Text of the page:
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A darker Knight 

click to enlarge Heath Ledger in The Dark Knight - PHOTO COURTESY OF WARNER BROTHERS

Nowadays, you can throw a dart at a newspaper movie listing and hit a film with some post-Sept. 11 import. But, while 2005's Batman Begins was director Christopher Nolan's indictment of society's fear of terrorism, its sequel is a nuanced, occasionally convoluted examination of the consequences of the Bush Doctrine.

The Batman (Christian Bale, again) we meet in The Dark Knight is regarded both as a savior and reviled as a vigilante. Moreover, he has embraced the mantle of preeminent superpower, indulging in variant forms of wiretapping and bounty hunting. This superhero believes that the end justifies the means.

Enter The Joker (Heath Ledger), a homicidal psychotic who trains his sights not so much on the Caped Crusader as much as newly appointed District Attorney Harvey Dent (Aaron Eckhart). Indeed, Dent is Gotham's white knight, embodying an (American) ideal that Joker strips of his innocence and deforms into a conflicted, savage husk who jettisons his principles for the sake of vengeance against foes both real and collateral.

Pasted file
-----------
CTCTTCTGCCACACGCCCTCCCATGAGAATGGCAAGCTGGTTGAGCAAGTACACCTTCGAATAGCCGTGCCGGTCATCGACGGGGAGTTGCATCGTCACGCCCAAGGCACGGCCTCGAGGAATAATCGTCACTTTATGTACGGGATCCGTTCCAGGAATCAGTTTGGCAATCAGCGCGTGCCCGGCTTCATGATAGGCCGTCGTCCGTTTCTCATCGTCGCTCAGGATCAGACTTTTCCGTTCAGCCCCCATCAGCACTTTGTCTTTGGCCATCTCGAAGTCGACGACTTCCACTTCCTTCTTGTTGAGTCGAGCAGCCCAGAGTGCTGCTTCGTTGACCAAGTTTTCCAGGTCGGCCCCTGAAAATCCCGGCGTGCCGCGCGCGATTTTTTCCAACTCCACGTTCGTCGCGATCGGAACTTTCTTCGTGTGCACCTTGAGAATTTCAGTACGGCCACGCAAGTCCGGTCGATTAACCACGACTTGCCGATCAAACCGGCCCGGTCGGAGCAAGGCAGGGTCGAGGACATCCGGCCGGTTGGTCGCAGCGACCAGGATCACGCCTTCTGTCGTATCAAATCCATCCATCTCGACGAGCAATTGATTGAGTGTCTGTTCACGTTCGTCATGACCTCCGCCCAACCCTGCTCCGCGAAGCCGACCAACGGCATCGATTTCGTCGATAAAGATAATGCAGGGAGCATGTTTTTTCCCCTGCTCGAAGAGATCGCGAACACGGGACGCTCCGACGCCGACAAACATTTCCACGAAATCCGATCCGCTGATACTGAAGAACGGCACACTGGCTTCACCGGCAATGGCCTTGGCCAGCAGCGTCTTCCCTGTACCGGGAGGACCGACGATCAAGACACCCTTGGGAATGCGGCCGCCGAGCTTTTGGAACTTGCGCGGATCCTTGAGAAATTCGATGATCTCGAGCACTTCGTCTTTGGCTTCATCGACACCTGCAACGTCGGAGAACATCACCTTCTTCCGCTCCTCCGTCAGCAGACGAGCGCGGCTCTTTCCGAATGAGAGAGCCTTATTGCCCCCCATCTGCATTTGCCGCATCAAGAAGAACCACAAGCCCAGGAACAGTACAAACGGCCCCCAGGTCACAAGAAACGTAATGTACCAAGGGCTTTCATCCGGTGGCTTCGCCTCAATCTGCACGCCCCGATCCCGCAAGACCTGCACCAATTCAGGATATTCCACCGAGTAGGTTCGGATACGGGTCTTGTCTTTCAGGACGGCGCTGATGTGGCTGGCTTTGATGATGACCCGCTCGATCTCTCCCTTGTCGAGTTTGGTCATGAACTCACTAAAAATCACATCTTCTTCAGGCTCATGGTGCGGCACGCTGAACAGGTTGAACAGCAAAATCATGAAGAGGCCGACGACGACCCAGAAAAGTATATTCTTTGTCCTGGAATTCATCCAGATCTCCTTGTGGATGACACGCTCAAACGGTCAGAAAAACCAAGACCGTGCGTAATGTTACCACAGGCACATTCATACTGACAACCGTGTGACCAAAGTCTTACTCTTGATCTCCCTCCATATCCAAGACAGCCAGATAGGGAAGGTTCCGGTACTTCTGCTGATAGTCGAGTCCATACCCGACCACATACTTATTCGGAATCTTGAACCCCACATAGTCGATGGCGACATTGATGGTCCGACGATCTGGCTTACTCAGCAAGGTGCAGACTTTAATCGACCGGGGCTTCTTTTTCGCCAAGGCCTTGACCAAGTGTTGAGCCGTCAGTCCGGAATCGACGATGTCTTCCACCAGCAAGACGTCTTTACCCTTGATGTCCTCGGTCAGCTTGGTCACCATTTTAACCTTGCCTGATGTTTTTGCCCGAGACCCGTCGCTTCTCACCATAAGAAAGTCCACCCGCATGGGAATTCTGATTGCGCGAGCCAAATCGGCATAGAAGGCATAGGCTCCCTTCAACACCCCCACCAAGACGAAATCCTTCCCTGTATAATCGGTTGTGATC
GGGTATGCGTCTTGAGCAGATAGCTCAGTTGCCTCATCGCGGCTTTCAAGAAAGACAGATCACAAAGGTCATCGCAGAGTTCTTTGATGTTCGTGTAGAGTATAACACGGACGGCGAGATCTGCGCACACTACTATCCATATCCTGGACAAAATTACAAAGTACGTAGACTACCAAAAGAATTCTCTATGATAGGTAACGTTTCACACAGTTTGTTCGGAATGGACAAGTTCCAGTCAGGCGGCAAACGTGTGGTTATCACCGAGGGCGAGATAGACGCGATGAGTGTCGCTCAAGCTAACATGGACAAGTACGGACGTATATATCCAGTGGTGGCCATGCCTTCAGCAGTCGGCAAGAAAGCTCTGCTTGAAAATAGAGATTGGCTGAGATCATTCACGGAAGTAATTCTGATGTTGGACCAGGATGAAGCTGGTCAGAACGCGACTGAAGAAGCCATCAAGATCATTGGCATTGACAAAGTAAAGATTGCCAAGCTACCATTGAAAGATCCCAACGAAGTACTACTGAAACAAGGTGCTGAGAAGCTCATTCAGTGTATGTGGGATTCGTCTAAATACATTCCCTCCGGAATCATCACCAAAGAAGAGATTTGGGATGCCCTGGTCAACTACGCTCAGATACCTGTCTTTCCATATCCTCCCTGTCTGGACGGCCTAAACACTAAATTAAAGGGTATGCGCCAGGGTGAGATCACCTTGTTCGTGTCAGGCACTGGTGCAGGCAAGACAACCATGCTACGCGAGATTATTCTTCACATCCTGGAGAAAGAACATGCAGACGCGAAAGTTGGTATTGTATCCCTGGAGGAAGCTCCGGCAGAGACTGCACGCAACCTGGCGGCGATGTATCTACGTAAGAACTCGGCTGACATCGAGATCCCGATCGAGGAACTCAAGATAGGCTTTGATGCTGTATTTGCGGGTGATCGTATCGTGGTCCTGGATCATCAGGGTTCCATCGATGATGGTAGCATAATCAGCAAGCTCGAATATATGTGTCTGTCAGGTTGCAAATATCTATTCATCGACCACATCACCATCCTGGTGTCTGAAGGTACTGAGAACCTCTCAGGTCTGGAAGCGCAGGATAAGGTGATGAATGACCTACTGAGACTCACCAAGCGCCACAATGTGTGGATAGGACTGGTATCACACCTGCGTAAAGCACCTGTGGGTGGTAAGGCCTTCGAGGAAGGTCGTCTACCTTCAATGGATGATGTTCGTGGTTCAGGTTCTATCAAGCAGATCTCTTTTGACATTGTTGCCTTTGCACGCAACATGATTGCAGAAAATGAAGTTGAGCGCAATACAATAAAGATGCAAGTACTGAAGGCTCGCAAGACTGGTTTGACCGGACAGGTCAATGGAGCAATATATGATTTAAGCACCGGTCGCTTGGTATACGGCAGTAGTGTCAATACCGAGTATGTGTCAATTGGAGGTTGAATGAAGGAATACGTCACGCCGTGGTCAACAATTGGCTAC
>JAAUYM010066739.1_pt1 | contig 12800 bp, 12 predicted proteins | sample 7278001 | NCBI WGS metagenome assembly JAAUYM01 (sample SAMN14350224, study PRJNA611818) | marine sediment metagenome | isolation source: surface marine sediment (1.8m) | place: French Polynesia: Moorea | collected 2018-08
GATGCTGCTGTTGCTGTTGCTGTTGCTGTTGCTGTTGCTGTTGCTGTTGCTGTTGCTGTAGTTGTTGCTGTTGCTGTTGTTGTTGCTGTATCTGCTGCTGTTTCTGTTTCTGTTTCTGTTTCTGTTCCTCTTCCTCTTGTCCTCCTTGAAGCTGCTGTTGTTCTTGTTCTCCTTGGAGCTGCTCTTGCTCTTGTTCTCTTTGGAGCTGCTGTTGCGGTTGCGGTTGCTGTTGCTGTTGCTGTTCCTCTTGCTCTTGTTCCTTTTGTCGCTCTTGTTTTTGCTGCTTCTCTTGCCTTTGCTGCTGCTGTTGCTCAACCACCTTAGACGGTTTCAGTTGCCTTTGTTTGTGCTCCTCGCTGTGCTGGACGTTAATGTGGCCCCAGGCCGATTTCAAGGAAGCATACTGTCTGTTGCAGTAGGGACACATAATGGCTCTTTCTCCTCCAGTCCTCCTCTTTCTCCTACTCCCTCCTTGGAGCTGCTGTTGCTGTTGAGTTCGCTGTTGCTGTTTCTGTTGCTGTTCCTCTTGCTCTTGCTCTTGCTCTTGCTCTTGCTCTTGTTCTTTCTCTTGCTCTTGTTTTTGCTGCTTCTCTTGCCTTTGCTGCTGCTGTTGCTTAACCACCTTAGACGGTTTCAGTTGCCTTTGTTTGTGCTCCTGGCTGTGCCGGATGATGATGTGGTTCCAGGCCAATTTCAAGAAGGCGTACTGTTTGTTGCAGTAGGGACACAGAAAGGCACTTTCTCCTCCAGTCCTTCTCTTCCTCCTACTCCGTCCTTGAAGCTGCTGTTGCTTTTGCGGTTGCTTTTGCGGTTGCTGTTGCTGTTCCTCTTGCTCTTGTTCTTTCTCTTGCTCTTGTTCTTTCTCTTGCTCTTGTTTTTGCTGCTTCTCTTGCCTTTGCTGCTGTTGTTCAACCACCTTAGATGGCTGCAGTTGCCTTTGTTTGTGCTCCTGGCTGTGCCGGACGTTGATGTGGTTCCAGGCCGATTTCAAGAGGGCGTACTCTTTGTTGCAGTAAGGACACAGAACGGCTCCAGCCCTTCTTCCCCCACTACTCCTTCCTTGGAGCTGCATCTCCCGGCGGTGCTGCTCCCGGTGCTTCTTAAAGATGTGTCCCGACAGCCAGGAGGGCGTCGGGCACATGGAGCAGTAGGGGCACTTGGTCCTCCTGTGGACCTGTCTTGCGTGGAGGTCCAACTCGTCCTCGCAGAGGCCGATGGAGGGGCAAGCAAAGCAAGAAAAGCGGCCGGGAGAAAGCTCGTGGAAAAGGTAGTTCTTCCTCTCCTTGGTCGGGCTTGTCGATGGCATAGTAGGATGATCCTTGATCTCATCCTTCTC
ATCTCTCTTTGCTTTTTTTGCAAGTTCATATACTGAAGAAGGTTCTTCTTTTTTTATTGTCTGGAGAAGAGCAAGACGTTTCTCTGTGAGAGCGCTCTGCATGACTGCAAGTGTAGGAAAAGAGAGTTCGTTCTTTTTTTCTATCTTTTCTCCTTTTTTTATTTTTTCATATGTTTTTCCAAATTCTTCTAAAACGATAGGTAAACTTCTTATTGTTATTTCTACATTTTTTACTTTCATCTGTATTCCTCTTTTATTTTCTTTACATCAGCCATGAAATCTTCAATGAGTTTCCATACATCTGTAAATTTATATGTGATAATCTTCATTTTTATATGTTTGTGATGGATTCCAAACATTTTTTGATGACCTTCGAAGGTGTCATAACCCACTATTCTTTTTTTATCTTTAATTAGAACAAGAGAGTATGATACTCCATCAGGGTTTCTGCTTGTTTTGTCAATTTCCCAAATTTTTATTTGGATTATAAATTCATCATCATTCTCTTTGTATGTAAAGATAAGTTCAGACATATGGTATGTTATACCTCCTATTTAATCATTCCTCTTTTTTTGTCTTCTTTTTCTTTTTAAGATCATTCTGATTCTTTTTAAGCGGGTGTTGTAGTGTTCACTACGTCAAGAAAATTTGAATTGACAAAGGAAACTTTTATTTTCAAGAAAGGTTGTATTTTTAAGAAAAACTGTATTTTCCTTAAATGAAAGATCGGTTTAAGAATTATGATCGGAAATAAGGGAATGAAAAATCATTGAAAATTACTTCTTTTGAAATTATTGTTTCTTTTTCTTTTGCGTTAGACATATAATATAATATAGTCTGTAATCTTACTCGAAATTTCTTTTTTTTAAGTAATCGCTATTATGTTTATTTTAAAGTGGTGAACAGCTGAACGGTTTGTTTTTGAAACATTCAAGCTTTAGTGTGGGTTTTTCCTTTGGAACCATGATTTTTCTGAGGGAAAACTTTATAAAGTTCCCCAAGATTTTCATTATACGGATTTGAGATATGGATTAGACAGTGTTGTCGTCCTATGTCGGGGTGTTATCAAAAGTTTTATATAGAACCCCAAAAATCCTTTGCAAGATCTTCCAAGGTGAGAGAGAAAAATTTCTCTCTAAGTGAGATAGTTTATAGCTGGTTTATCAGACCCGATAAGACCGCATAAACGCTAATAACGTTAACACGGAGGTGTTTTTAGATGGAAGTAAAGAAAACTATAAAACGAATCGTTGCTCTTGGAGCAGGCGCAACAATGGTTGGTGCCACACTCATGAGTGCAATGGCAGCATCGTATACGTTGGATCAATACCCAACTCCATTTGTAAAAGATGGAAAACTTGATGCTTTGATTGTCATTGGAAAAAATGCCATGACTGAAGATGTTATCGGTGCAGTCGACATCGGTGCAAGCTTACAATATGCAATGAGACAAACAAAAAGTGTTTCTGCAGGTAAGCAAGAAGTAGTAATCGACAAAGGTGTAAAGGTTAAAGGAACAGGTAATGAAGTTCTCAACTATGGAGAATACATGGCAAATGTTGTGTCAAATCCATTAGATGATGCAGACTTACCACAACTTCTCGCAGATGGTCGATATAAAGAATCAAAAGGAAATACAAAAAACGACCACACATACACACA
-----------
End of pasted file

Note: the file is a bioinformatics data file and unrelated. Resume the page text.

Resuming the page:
While terrific, The Dark Knight is not the masterpiece many would proclaim. The storyline is at times bloated and meandering as director Nolan tries to squeeze too much into an overlong 2 1/2-hour running time. However, Ledger's performance is so mesmerizing that it transcends the real-life tragedy surrounding his final bow: He emotes equal parts menace, humor, eeriness, melancholy and even charisma. And Nolan's visual aplomb and expert action sequences are tremendous, especially in the IMAX version, which includes several minutes of footage filmed using special IMAX cameras.

At the core of the zeitgeist allegory is the realization that the way to win the war on terror is not just brute force but also robbing—even by self-sacrifice—your opponents of the grandeur they crave. Stripped of their masks of evil, they all just look like a bunch of crazy jokers.

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